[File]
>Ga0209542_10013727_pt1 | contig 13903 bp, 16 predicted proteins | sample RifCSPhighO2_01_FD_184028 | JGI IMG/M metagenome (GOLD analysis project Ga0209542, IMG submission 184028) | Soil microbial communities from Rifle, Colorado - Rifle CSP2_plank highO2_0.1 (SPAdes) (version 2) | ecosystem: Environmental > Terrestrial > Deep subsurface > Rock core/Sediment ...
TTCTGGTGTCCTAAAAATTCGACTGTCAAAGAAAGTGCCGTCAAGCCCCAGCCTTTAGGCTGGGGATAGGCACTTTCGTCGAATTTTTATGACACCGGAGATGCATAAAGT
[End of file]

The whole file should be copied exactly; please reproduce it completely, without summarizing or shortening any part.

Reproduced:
>Ga0209542_10013727_pt1 | contig 13903 bp, 16 predicted proteins | sample RifCSPhighO2_01_FD_184028 | JGI IMG/M metagenome (GOLD analysis project Ga0209542, IMG submission 184028) | Soil microbial communities from Rifle, Colorado - Rifle CSP2_plank highO2_0.1 (SPAdes) (version 2) | ecosystem: Environmental > Terrestrial > Deep subsurface > Rock core/Sediment ...
TTCTGGTGTCCTAAAAATTCGACTGTCAAAGAAAGTGCCGTCAAGCCCCAGCCTTTAGGCTGGGGATAGGCACTTTCGTCGAATTTTTATGACACCGGAGATGCATAAAGT